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Style SOS: How do I keep my boots in good shape?

Style SOS: How do I keep my boots in good shape?

"I wear my new boots a few times a week – in rain or shine – and I can already see the effects the elements and wear are having on them. What can I do to keep them looking new for longer? - Harry via email 

We’ve all been there: you invest in a shiny new pair of boots for the cold-weather season, and within a month they’re already showing signs of wear and tear. Footwear takes the biggest battering of any item in your wardrobe – they spend hours each week pounding the pavement and coming into contact with mud, sleet, rain, and a whole slew of puddle sizes. It’s this cold, wet weather in particular that can have an especially devastating (yes, devastating) effect on leather boots, which require regular upkeep if you want to keep them looking fresh all year round.

You wouldn’t keep wearing a stained shirt or trousers without washing them, so why  not apply that same level of care to your shoes? Unfortunately, it takes a little more effort than keeping your puddle splashing to a minimum. 

Proper storage

Yes, this matters. It’s important to store your boots away from sunlight, in a cool location where they will not be subjected to a direct source of heat. Keeping leather shoes near a radiator will cause them to dry out and crack, so if you’ve been out in the rain, allow your boots to air dry for a few hours before putting them away. Leather can be kept in bags to protect from scratching, whilst suede should be kept out to breathe. To help your boots maintain their shape, invest in shoe trees, or even stuff them with paper when you’re not wearing them.

Regular cleaning

Ideally, you should be wiping your boots off every time you wear them. We know that’s not always realistic, but frequent cleaning will help to keep your footwear in good condition. To clean your boots, remove the laces and wash them separately, buff with a horsehair brush to get rid of loose dirt, and lather with saddle soap – avoid normal soap, which will dry them out – using a damp cloth. Let them air dry to prevent cracking, and never submerge them in water as the leather will warp.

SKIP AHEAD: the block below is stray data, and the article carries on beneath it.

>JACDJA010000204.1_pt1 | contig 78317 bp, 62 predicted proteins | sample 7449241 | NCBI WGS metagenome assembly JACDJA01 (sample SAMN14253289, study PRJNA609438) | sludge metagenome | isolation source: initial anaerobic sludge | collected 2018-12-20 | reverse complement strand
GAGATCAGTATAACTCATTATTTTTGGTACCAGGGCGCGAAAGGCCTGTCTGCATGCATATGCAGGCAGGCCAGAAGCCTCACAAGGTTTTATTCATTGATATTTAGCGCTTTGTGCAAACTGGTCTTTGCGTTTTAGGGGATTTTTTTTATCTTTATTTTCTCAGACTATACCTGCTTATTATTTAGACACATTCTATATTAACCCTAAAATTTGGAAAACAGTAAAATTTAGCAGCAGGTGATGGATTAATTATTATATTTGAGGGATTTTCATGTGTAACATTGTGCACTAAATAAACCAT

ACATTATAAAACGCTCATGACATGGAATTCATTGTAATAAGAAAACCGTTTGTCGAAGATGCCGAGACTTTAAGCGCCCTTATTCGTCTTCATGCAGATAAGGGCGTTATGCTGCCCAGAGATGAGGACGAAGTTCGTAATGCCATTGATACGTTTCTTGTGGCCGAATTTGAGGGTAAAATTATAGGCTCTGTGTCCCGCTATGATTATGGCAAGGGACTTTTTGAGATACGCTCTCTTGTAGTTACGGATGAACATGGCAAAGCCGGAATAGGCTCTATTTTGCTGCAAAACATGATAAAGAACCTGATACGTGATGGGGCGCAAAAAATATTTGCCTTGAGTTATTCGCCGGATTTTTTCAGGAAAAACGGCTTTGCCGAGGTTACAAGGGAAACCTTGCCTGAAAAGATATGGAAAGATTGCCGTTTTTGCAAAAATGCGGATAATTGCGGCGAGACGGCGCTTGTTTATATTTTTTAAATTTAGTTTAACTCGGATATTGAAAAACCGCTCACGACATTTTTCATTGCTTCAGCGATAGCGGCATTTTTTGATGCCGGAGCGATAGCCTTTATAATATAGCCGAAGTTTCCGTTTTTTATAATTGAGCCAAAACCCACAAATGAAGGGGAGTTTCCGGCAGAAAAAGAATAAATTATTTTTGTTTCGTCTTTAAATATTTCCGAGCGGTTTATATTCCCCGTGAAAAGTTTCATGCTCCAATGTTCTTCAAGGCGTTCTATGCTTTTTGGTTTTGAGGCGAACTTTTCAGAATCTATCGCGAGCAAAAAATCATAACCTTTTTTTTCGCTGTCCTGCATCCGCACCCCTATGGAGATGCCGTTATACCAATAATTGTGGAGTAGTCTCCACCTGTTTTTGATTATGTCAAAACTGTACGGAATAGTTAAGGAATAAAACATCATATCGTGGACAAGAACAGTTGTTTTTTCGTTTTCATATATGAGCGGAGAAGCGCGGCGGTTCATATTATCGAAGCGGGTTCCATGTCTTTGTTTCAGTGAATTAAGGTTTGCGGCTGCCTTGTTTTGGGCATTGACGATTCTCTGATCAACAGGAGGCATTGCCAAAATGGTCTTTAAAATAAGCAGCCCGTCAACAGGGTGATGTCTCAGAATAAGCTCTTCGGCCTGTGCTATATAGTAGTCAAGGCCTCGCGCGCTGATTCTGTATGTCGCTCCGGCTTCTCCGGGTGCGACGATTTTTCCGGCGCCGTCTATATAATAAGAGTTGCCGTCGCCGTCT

The occasional conditioning

If your boots have been subjected to wintry downpours, they’re likely to start showing signs of water damage, as the natural moisture in the leather will escape as they dry out, and cracks will begin to form. By that point, there’s no going back so we recommend you take the preventative measure of conditioning your boots every three months. 

Wipe them down with a dry cloth to remove excess dirt, then use a clean cloth to apply conditioner in circular motions back and forth along the boot, making sure not to apply too much pressure. Once it’s stopped soaking in and the shoe looks damp, wipe off any excess conditioner and leave them to dry for 12 hours. 

And don’t forget polishing

After conditioning, polishing your boots may seem excessive, but it will leave the leather looking smoother and smarter. Use either wax or cream polish, and apply with a horsehair brush until they’re gleaming. Polishing is also a great way to quickly make your boots look more presentable if you’re in a rush and don’t have time for the full cleaning process.

Words: Ella White
Illustration: Ryan Gillett